• An Interview with Lance Olsen September 15, 2014
    The most substantial may be that innovative fiction knows what it is, that someone like me could define it in any productive way, that innovative fiction might somehow be one thing, or somehow consistent through time and space. None of these is the case. That’s exactly what I find most exciting about writing it, reading it, thinking about it. Innovative fict […]
  • The Ants by Sawako Nakayasu September 15, 2014
    In The Ants, we receive a study of existence through ants. That is, there are ants everywhere, ants substituted in every segment of the landscape, yet their behavior seems to reveal something altogether human. Too human. The ants are crushed and disappointed. They are warm and many. They are involved in gang wars and live inside carrot cake. The unique quali […]

The new Dostoevsky

Been a while since I read Crime and Punishment. Sounds interesting.

Several earlier translations tended to smooth over Dostoevsky’s stylistic peculiarities, robbing the novel of the unique, jagged tone and nervous repetitions that best represent Raskolnikov’s anxious state. Ready sought to preserve these lexical peculiarities of Dostoevsky’s language in his own work, while also trying to maintain the novel’s hypnotic and compelling power. In doing so, he inevitably stumbled on some unique features of Russian that are very hard to reproduce in English.

“All those particles and adverbs, often denoting elusive emotions and emphasis rather than . . . continue reading, and add your comments

Golden Handcuffs

The current issue of the Golden Handcuffs Review has my essay “The Eclipse; Or, The Vulva,” which is part of a series of work based in the novels of Walter Abish. Plus there’s an interview with Joseph McElroy, a new translation by Harry Mathews, poetry by Rae Armentrout, and a whole bunch of other stuff. So, you know. consider buying the issue.

The Translation Is Hot

While I tend to lump blockbusters into an outlier category regardless of what language they were originally written in, I do think that there’s something to the fact that people will increasingly bandwagon on books not written in English. Michael Orthofer correctly observes that there’s still a way to go before we get back to what would in prior times be considered a moderate amount of interest in translated literature, but there does seem to be some reason for optimism. People aren’t quite as weirded out by foreign literature as they once were. Anglos, in general, . . . continue reading, and add your comments

LRB on Robbe-Grillet

Nice that there are still places like the LRB that publish things like this:

By the time he was elected to the Académie française in 2004, Alain Robbe-Grillet had suffered a cruel fate: he had all the renown he could have hoped for but few readers to show for it. The literary movement he’d launched half a century earlier – the nouveau roman – had ground to a halt. The new novel – anti-psychological and anti-expressive, stripped of individualised characters, temporal continuity and meaning itself – was no longer new. Like the total serialism championed by his . . . continue reading, and add your comments

The Atlantic on Colorless Tsukuru Tazaki and His Years of Pilgrimage

This is the first review I’ve read of the new Murakami book. My feeling is that Nathaniel Rich, representing The Atlantic’s point of view, could have done a lot better. Essentially, it reads to me like a bunch of clichés about Murakami’s writing, minus any actual critical judgment about this book, or any deep insight into how this book feels or works. To wit:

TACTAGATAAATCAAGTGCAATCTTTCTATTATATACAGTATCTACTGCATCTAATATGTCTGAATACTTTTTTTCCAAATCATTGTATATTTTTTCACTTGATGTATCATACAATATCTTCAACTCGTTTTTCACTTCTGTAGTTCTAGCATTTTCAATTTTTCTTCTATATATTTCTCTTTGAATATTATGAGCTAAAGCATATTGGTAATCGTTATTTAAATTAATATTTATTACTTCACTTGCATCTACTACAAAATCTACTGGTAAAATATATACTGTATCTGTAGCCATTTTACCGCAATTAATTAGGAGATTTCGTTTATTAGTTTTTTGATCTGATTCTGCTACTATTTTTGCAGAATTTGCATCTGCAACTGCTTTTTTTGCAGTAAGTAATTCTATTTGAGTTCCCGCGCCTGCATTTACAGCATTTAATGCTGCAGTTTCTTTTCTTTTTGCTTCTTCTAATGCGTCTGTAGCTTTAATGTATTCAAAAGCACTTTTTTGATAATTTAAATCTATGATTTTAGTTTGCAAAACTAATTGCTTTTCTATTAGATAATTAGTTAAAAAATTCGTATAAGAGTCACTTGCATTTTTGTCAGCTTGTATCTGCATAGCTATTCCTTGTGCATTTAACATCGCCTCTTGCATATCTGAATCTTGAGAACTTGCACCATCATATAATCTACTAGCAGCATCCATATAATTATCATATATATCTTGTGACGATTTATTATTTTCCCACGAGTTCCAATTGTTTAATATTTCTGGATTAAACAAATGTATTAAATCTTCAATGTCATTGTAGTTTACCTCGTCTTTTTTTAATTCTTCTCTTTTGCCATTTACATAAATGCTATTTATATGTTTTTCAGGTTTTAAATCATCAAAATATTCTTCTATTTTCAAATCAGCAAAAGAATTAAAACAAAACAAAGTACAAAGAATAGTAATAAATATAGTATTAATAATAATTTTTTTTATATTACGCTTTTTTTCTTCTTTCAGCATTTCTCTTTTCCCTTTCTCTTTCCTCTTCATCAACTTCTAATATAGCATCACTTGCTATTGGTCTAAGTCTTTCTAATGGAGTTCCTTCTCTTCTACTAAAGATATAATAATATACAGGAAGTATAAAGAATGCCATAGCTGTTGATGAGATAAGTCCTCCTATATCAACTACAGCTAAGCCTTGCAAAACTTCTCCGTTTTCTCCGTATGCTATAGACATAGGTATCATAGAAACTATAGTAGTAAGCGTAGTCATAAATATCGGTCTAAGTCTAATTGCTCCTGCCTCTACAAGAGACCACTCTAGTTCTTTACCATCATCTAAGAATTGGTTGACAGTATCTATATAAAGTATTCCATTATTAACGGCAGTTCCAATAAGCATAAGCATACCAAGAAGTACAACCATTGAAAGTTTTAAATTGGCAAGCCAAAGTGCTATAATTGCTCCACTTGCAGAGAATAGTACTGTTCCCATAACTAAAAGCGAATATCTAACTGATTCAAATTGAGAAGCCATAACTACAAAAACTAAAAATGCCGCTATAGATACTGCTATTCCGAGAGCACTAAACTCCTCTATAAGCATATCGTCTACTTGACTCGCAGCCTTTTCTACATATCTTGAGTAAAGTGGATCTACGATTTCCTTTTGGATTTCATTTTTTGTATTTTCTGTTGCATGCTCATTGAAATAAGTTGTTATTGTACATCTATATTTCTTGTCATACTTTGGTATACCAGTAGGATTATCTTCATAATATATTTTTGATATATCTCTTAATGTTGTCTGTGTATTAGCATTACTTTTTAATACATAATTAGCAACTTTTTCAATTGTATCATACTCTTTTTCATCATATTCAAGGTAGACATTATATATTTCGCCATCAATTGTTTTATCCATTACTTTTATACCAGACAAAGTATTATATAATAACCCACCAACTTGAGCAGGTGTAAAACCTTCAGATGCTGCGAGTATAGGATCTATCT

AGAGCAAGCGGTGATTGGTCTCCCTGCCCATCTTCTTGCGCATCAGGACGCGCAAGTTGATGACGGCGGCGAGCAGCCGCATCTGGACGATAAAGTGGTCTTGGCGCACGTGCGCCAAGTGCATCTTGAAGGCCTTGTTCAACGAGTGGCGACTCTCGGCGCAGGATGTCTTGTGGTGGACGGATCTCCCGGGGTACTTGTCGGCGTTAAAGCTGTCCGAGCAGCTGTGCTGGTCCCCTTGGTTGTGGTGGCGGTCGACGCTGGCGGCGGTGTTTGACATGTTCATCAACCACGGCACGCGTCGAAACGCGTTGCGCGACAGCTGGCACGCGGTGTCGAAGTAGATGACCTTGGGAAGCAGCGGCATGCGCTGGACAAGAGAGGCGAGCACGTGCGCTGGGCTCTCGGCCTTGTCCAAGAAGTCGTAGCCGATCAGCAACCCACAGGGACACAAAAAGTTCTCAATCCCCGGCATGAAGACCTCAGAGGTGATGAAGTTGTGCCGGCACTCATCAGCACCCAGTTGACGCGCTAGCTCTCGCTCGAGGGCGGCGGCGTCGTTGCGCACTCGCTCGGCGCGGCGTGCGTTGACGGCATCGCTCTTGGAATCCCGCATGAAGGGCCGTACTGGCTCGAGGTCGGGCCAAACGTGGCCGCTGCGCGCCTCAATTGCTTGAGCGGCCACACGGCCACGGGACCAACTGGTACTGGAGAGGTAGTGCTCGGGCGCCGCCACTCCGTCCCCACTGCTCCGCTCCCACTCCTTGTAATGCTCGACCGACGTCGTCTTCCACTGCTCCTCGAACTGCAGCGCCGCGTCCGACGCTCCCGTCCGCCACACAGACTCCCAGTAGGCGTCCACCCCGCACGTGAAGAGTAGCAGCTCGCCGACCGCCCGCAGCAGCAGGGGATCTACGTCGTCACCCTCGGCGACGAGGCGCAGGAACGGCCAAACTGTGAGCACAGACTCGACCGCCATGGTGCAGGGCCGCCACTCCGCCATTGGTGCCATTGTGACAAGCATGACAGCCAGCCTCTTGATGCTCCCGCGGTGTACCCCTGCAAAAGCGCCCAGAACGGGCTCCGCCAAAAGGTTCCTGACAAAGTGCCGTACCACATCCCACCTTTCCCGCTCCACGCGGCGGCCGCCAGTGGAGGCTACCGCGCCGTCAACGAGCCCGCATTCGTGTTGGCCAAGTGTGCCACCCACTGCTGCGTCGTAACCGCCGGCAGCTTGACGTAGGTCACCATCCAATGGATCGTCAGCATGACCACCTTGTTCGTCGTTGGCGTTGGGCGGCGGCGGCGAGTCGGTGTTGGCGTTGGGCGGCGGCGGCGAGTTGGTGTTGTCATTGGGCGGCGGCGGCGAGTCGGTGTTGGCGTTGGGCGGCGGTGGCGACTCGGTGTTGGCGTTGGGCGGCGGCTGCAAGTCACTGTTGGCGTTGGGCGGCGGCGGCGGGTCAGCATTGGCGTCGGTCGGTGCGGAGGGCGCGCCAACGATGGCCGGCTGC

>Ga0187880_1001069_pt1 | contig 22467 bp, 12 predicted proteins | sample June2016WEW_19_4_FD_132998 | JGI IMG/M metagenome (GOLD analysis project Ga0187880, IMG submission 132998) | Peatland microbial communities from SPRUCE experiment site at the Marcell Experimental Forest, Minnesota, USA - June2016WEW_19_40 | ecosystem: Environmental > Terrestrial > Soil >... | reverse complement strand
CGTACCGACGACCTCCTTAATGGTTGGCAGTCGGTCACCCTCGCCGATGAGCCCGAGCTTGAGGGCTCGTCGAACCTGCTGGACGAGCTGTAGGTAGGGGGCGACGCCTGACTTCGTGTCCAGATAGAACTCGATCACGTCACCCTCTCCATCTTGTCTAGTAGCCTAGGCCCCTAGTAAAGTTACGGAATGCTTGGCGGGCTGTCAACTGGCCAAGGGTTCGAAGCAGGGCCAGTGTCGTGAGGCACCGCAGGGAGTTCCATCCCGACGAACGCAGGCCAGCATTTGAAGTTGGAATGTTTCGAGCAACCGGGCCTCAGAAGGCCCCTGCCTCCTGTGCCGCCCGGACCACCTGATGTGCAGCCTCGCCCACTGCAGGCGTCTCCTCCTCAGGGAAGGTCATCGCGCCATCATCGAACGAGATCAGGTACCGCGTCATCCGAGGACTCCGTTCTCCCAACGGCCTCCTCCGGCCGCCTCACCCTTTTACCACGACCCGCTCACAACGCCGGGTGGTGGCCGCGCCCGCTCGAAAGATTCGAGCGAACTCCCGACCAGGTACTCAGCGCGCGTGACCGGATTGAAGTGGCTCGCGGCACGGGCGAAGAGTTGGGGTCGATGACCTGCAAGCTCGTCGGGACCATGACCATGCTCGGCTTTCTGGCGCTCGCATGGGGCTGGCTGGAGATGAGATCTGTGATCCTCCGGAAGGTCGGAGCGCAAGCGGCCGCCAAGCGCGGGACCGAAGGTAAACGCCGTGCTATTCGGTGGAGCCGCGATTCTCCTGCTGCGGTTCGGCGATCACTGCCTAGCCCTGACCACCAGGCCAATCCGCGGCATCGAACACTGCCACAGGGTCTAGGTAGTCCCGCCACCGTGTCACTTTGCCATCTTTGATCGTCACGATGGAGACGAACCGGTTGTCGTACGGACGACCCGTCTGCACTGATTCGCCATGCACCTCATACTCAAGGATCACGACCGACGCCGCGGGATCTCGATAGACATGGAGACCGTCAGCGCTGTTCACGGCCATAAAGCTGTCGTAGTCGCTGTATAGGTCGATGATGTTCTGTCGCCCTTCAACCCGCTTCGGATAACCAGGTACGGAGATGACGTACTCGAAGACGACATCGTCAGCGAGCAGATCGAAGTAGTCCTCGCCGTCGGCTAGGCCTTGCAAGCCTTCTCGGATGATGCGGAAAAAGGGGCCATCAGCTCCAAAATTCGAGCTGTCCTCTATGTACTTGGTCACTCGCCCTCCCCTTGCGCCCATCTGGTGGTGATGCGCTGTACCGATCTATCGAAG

Yet we’re undeniably in Murakamiland. Nobody else could have written this novel, or dared to try. Then again, given the remarkable continuity of his fiction, nearly every Murakami novel feels like a . . . continue reading, and add your comments

Bae Suah on Sebald

Bae Suah is one of the more astonishing authors I’ve discovered lately. So when I saw that an essays of hers on Sebald had been translated, I wanted to read it.

It was After Nature that got me hooked on Sebald. I opened the wings of the altarpiece that was Sebald himself and entered the world I found there, that world that had initially seemed as inscrutable as the man. Even now, it seems as though I’ve forgotten to go back to the world I’d known before. I discovered that for certain people, time is divided . . . continue reading, and add your comments

The Old School QC

Thanks to Michael Orthofer for this blast from the past. In his look back through the days of yore for various literary websites, it’s nice of Michael to include The Quarterly Conversation among the sites that have “moved up in the world.” Although it’s a little fuzzy now, I still remember those old Typepad days, as well as when I used to code each page of the site by hand in a text editor. Ahh, the memories, which reminds me, the site is due for an update one of these days . . .

Wallace Marginalia

The writing on this is horrifyingly bad, but there is some interesting information here about the things David Foster Wallace wrote in books he read.

All Hail Augustus

Daniel Mendelsohn’s introduction to the NYRB Classics’ reissue of Augustus is now available online as part of the Aug 14 issue of the New York Review.

If you’re a fan of Williams, this book will seem different in some interesting ways. It’s much more obviously postmodern, in the sense that it’s a bit of a fantasia constructed on the life of a historical figure, and it takes place completely via fake historical documents (letters, diaries, etc) that Williams creates entirely. The preoccupations are the same, however, except perhaps that this book is much more interested in . . . continue reading, and add your comments

Anybody?

I don’t expect The New York Times to have mastered the minutia of every single topic on earth, but it would be nice if the paper of record managed to correct the most glaring errors in this profile.

Here’s a hint of where to start:

That is not to say that Mr. Krasznahorkai is an easy read. He writes sentences that can go on for pages and pages: “The Melancholy of Resistance,” in which a bizarre circus wanders into yet another small town in the dead of winter, toting a gigantic stuffed whale, consists of a . . . continue reading, and add your comments